An anti-hangover pill on the market as Myrkl recently went on sale in the United Kingdom. The pill claims to break down up to 70 percent of any consumed alcohol after just 60 minutes. However, some say the results are inconsistent and that it requires more research to tell how truly beneficial this new pill actually is, and if it really is a hangover cure. Grab a drink, and let’s discuss.
How it works
The anti-hangover pill was developed by Swedish firm De Faire Medical. As of now, the company markets Myrkl as a “pre-drinking pill” that works, according to Ashwin Dhanda, an honorary associate professor of Hepatology at the University of Plymouth.
De Fair recommends that users take two pills one to 12 hours before drinking alcohol. The pill’s mechanism happens by introducing two gut-friendly bacteria into your body, Bacillus subtilis and Bacillus coagulans. Both bacteria naturally break down alcohol into water and carbon dioxide.
An acid-resistant capsule encompasses the anti-hangover pill. This ensures the bacteria reaches your intestine, where your body absorbs most of the alcohol into the bloodstream. But just how useful is that bacteria at breaking down the alcohol before it enters your bloodstream?
This new anti-hangover pill isn’t a miracle cure or drug
According to a study published in Nutrition and Metabolic Insights back in June, the amount of alcohol in tested individuals was 70 percent lower in those who received the anti-hangover pill compared to a placebo pill after the first 60 minutes. However, Professor Dhanda says there are some issues with the test results.
Dhanda notes in a piece featured on The Conversation that the study was well designed. However, he noted several problems with the study. As a result, Dhanda says the published results from the test are weaker. The first issue is that the researchers only reported on 14 of the 24 people in the test. Second, the results varied quite a bit between different people.
Dhanda says such variation reduces the overall accuracy of those results. Third, the study says that the researchers tested the anti-hangover pill for seven days before administering a single drink of alcohol. Meanwhile, the box says to take two pills one to 12 hours before drinking.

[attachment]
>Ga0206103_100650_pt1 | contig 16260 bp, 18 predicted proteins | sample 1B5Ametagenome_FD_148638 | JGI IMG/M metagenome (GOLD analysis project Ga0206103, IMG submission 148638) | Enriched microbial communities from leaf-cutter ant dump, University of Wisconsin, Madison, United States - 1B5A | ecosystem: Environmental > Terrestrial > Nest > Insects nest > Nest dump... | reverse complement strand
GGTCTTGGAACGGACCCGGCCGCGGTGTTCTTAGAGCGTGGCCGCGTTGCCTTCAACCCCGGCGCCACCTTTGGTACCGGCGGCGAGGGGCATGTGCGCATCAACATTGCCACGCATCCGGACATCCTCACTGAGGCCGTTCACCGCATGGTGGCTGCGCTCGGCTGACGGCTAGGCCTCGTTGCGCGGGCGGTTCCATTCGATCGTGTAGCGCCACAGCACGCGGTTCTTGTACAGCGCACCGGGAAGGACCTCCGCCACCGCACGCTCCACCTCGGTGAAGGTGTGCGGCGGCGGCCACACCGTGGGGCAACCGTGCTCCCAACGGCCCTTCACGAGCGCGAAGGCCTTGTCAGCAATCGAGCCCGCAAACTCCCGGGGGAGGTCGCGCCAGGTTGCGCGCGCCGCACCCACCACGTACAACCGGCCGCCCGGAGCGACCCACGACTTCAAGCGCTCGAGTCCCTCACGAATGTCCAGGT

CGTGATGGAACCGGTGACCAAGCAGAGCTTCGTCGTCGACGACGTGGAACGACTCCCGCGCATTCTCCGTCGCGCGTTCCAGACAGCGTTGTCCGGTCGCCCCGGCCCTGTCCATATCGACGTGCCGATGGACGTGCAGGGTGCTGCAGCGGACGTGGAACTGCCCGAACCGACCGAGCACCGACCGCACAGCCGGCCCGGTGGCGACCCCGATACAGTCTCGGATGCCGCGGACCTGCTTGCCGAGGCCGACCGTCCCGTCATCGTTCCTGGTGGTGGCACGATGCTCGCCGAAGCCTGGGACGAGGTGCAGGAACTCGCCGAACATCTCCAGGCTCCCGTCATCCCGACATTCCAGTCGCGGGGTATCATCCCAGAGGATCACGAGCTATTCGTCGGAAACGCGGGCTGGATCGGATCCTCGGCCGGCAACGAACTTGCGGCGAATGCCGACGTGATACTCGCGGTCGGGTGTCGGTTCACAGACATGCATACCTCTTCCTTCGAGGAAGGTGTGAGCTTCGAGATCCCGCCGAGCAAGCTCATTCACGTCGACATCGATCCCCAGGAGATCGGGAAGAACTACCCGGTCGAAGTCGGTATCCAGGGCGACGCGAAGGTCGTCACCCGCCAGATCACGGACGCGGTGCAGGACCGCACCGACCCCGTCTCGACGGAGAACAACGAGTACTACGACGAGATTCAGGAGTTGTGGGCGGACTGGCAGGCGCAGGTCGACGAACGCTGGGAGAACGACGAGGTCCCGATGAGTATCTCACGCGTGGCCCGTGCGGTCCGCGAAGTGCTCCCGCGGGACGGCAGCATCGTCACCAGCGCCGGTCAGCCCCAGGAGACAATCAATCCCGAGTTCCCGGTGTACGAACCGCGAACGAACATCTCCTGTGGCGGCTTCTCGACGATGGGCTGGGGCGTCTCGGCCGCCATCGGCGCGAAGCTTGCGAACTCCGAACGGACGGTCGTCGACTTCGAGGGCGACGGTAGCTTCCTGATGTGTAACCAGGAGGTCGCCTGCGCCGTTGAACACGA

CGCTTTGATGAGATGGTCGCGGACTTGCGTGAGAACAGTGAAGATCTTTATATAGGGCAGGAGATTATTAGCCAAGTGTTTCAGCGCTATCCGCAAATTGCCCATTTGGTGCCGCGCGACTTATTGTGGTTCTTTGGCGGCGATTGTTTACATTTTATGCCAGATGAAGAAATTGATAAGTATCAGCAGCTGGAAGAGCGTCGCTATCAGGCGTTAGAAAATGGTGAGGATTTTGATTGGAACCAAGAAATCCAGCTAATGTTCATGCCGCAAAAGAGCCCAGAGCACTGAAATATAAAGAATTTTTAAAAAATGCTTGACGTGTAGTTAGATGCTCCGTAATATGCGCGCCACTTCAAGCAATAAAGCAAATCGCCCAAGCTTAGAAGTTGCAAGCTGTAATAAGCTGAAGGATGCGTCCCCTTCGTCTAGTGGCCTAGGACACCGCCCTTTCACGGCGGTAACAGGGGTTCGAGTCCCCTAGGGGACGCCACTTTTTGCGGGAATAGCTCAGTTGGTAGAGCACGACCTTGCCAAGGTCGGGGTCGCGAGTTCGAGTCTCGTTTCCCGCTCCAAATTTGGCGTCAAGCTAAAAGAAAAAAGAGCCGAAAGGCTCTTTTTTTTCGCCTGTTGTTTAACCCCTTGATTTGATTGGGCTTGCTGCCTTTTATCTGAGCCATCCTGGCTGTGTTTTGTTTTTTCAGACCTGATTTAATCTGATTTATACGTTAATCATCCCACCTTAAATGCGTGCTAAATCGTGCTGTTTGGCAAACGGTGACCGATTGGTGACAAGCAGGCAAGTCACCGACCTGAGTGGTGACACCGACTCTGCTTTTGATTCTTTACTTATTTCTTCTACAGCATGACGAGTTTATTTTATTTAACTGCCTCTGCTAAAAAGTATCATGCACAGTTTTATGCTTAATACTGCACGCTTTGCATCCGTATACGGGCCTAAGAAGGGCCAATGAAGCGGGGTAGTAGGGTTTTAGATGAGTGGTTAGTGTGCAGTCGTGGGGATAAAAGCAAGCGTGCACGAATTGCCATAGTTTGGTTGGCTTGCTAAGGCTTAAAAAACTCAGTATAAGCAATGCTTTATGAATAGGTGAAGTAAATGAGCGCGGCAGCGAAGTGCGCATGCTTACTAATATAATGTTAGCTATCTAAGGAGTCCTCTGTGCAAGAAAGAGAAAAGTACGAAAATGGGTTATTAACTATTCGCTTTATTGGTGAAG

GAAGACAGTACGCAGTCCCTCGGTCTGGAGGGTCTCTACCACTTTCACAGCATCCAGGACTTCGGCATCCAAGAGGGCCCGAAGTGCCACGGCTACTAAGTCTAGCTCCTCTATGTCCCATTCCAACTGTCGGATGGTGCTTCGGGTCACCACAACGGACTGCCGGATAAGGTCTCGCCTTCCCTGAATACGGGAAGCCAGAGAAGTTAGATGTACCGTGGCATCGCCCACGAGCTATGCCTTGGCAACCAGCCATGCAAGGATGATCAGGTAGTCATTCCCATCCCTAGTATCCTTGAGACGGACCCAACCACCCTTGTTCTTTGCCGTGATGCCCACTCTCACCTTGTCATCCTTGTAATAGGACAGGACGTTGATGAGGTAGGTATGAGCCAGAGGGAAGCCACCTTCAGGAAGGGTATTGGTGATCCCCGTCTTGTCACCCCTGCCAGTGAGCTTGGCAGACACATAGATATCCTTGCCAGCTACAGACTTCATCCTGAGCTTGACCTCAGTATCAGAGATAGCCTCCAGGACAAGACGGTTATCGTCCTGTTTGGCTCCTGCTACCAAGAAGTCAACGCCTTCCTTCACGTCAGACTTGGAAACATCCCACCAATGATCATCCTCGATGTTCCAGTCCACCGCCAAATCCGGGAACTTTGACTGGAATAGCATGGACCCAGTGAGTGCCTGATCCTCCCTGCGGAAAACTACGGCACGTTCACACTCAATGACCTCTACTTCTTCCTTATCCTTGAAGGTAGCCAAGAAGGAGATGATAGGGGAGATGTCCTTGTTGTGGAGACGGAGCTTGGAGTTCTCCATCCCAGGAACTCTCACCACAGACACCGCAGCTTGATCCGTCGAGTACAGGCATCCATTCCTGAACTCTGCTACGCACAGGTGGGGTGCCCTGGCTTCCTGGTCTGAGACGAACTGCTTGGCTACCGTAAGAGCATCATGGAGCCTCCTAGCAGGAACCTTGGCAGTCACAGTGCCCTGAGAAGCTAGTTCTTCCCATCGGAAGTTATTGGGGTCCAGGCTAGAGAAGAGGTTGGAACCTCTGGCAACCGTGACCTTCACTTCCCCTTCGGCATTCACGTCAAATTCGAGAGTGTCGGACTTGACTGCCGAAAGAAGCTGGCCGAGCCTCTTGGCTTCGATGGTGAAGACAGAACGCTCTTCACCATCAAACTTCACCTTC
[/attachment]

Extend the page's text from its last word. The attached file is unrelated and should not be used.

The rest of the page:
The research also leaves a lot of unanswered questions. The individuals tested were young, healthy, and white. But how does the anti-hangover pill work for others just as well? And does it work in people that have gut or liver disease? Additionally, are there any differences in how it works in men and women, and can other medications change how it reacts?
Professor Dhanda isn’t the only one questioning the validity of the anti-hangover pill, either. An article shared on Vice also notes how the pill isn’t a miracle drug, though the testing here is not nearly as well designed. Another article shared on the Daily Record says the pill didn’t eliminate the effects of the hangover. However, it does appear to have lessened them.
We also asked Dr. Mark Calarco, American Addiction Centers’ National Medical Director for Clinical Diagnostics about the new product’s possible efficacy and overall profile.
“While there is very little substantial evidence that Myrkl actually works, the risk of trying it out is likely minimal given its generally safe ingredients. Some things that could affect the efficacy of Myrkl include: amount and type of alcohol consumed, GI inflammation, small intestine microbiome health (e.g. celiac disease), interference by other probiotics/medications/supplements, and genetic factors. Hopefully further peer-reviewed studies will address these unknowns.”Dr. Mark Calarco
It is worth noting that even the manufacturer recommends that users drink responsibly.